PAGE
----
Training Documentation Requirements



1. Are details of training for qualified workers required to be documented?

Yes, all training must be germane and applicable to job tasks to be performed. Both NFPA and OSHA require documented transcripts of classroom, and online training. On the Job Training (OJT) must be available and documented for each worker. The objective is to make sure that a person is not working out of their area of
expertise. See NFPA 70 E.110.H.3

NFPA COMMENT: NFPA 70 E.110.2.E

(E) Training Documentation. The employer shall document that each employee has received the training required by 110.2(D). This documentation shall be made when the employee demonstrates proficiency in the work practices involved and shall be maintained for the duration of the employee’s employment. The documentation shall contain the content of the training, each employee’s name, and dates of training.

Changed From 2009

•110.2(E): Revised to require that the “content of training” be included in the training
documentation.

Informational Note: Employment records that indicate that an employee has received the required training are an acceptable means of meeting this requirement.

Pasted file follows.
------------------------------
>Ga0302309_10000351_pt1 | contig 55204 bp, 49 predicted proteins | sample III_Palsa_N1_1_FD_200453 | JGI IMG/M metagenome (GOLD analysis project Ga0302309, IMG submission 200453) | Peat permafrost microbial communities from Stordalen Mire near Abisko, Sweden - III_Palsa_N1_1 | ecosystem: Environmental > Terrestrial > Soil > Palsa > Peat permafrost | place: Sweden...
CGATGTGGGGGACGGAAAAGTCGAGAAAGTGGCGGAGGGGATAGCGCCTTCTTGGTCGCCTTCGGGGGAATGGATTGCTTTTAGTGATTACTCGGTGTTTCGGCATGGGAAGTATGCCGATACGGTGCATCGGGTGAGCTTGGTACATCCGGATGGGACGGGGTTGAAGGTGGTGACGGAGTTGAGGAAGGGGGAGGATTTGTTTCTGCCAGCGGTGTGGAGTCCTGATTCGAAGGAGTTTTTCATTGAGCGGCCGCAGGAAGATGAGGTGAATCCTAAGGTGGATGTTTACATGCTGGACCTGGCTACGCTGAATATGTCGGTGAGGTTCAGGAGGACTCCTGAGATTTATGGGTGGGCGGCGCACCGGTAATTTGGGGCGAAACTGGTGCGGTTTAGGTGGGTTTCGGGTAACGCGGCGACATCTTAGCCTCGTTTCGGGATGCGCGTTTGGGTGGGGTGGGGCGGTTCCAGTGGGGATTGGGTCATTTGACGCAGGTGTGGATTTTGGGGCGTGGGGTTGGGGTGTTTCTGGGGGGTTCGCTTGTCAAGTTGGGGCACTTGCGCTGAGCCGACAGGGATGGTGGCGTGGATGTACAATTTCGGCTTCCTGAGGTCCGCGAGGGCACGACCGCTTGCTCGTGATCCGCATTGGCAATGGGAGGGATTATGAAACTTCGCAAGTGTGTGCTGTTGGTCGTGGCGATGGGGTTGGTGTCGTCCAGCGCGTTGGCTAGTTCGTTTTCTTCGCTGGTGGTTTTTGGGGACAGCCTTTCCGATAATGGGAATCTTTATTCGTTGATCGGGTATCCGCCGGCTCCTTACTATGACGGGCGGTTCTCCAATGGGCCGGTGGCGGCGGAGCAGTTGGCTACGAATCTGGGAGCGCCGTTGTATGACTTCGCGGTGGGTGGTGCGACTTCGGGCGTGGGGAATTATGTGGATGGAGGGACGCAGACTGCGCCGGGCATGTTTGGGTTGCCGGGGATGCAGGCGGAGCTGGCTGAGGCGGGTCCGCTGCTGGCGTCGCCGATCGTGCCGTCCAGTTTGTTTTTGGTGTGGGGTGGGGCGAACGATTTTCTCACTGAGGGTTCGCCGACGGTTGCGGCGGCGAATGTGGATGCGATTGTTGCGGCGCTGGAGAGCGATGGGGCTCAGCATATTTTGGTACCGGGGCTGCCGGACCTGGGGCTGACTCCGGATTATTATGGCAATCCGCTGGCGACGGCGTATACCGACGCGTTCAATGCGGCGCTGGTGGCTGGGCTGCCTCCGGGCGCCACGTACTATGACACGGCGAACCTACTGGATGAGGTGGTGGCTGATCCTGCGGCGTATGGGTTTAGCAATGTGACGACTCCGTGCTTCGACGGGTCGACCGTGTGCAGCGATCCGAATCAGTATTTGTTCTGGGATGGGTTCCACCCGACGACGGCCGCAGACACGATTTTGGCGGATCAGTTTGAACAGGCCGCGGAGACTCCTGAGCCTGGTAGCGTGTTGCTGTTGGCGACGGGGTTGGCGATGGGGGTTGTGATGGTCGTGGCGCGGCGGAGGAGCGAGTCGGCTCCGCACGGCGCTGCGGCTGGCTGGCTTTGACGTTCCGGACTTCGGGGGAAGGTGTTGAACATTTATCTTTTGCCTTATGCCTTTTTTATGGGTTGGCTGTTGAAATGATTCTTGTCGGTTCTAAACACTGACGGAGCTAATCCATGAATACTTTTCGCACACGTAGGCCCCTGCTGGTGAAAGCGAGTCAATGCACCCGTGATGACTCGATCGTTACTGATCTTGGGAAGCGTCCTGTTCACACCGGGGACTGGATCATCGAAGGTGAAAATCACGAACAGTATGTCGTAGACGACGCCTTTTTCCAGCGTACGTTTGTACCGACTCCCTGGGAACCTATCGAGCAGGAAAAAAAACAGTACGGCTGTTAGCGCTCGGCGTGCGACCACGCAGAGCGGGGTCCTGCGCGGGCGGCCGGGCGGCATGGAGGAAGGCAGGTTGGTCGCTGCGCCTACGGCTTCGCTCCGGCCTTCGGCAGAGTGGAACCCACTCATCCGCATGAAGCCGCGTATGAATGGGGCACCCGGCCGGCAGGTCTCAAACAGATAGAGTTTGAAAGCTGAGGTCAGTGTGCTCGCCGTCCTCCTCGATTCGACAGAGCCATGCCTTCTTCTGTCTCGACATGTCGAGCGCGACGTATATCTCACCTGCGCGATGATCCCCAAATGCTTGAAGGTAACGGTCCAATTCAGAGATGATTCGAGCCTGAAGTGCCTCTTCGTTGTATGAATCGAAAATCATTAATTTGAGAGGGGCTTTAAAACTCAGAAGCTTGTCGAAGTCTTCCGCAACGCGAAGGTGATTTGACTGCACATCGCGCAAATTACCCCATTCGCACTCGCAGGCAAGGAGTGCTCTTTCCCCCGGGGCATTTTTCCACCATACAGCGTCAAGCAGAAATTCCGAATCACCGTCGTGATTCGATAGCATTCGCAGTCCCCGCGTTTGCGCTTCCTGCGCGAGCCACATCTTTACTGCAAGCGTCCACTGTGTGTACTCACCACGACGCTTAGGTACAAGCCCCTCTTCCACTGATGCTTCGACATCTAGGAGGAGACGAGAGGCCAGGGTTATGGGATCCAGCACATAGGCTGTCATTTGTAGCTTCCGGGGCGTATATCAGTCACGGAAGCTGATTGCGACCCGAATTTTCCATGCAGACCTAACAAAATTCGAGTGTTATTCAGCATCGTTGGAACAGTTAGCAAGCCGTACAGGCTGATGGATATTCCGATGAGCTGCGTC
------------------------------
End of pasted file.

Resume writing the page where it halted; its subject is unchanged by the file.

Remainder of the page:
Each employer must update the necessary records to indicate that each qualified person has received the training required by 110.2. The record must include the content of the training provided. The documentation must identify the employee and the date that the training was received. If hard copy documentation is a normal employer record, then the training documentation could be hard copy. If electronic records are the norm for an employer, then an electronic record is acceptable. However, the record must be available for inspection in some form by a third party.



2. How often should documentation of workers’ training be required?

Documentation is required to be updated annually. “New hires” and “cross training” documentation should be made available when job tasks begin. Qualified persons must update their training and documentation every three years.

Once a year an annual audit of training is to make sure that “New Hires” and “Cross-Training” are qualified and up to date before the three year interval.

NFPA 70 E 110.2(D)(3) Retraining. An employee shall receive additional training (or retraining) under any of the following conditions:

NFPA COMMENT: Changed From 2009 110.2(D)(3): New requirement establishing a maximum three year interval for retraining.